Creating the Door County Bookmobile

Children in Door Country line up to visit the bookmobile

Door County Library Bookmobile service began in 1950 through a Wisconsin Free Library Commission experiment called the Door-Kewaunee Regional Library Demonstration. The Demonstration was developed to explore the possibilities of providing library service to remote areas of the state. This was during a nationwide movement to improve library service to rural areas and schools. At this time per capita book circulation in Wisconsin was decreasing, rural literacy rates were low, and libraries were underfunded. Most adults in Door County at the end of the 1940s, for instance, had only an eighth grade education, and nearly all children attended school in 1 or 2  room school houses with limited resources.

The Door-Kewaunee Regional Library was designed to reach rural communities without easy access to libraries. Image courtesy of the Egg Harbor Historical Society.
The Door-Kewaunee Regional Library was designed to reach rural communities without easy access to libraries. Image courtesy of the Egg Harbor Historical Society.

The Demonstration built upon the concept of the Wisconsin Idea.  The concept was that the university’s influence should be spread across the state and that all Wisconsin’s citizens, both urban and rural, should be involved as partners in democracy with equal access to resources. Door County had a population of only 38,000 in 1950—most of whom lived in rural areas. The bookmobile concept promised to bring resources to the County’s rural residents who would otherwise have found it difficult to access brick-and-mortar libraries located in towns far away.

The Wisconsin Legislature approved the establishment of a single bookmobile demonstration in a rural area that lacked coverage by an existing library system. This was the first time the state provided direct funds for a community library service. The communities selected had to match the states funds. Door and Kewaunee Counties were selected due to their lack of library service, similar industries, and a heavily rural (some considered remote) region. The Sturgeon Bay library would serve as the demonstration’s headquarters.

Inside the bookmobile were shelves filled with books, magazines, records, and especially childrens’ books. Image courtesy of the Egg Harbor Historical Society.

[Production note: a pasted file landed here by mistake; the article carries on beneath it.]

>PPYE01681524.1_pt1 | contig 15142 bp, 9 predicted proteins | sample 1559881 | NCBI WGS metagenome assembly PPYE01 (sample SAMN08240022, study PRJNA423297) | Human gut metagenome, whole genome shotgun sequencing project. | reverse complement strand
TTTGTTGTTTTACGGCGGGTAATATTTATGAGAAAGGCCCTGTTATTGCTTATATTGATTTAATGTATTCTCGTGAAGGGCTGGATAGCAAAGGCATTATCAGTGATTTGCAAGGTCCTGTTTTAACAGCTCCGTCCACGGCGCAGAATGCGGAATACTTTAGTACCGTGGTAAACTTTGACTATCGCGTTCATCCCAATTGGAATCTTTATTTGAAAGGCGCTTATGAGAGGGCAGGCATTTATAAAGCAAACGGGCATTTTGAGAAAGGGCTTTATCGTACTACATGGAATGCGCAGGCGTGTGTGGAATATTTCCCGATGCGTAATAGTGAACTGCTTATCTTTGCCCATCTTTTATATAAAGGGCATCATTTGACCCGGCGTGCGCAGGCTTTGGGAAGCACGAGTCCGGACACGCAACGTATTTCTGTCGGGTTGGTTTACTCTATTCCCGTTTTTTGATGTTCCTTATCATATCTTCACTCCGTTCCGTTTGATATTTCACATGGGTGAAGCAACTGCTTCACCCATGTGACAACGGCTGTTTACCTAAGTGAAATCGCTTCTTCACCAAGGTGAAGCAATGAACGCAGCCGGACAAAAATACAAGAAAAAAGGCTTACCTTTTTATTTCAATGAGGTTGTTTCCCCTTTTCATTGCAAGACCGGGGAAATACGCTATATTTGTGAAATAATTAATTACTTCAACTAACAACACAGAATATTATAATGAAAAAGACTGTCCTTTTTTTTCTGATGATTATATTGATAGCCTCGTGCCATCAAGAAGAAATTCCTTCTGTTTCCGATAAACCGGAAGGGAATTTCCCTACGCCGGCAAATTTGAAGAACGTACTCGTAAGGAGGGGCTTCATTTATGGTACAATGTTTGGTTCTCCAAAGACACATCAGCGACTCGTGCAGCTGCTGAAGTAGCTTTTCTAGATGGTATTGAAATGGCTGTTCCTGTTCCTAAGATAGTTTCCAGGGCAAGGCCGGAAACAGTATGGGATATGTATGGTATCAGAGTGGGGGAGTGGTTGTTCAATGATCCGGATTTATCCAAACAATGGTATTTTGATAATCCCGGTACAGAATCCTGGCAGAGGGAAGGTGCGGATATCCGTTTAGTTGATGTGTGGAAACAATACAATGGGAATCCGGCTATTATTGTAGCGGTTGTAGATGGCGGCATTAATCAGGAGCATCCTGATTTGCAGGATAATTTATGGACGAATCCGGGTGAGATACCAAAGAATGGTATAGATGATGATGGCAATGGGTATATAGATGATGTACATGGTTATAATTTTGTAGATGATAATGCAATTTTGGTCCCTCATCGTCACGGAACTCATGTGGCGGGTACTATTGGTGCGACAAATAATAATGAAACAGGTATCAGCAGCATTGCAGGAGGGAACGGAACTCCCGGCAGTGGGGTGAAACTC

Inside the bookmobile were shelves filled with books, magazines, records, and especially childrens’ books. Image courtesy of the Egg Harbor Historical Society.

The Demonstration funding lasted two years. In the November 1952 election, a referendum to continue funding at the local level was on the ballot in both counties. The program was voted down in Kewaunee County and voted in favor in Door County.

The original Door County Bookmobile continued its rounds until 1967 when it was retired. County supervisors planned to eliminate the service, but library supporters wrote stacks of letters that changed their minds.  A new 1964 Ford Truck Bookmobile was purchased from the Gerstenslager Company in Wooster, Ohio to replace the original vehicle that initially launched the Demonstration. This new Bookmobile hit the roads of Door County in 1968. It was retired in 1989 with a formal retirement announcement: for twenty-five cents county residents could take a final walk-through and say goodbye to the bookmobile.

The side of the Door County bookmobile states its mission: to deliver free library services for everyone. Image courtesy of Julie Hein.The side of the Door County bookmobile states its mission: to deliver free library services for everyone. Image courtesy of Julie Hein.
The side of the Door County bookmobile states its mission: to deliver free library services for everyone. Image courtesy of Julie Hein.

After 1989, the bookmobile was replaced with a cargo van and found new ownership at the farm of a local teacher and journalist who had a deep love of books. On November 28th 2014 the Egg Harbor Historical Society took ownership of the icon with the plan to fully restore the bookmobile and take in on the road filled with books, artifacts and a rotation of exhibits that explore the geography of reading and the rich natural and cultural history of the Door Peninsula.

 


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About the Author

Julie Hein

 


Bibliography

Pawley, Christine. “Blood and Thunder on the Bookmobile: American Public Libraries and the Construction of ‘the Reader,’ 1950-1995” in Augst, T. & Carpenter, K., Institutions of Reading: The Social Life of Libraries in the United States (Amherst: University of Massachusetts Press, 2007), 264-282.

Pawley, Christine. Reading Places: Literacy, Democracy, and the Public Library in Cold War America (Amherst: University of Massachusetts Press, 2010).

Door County Library Memorandum August 4th 1989.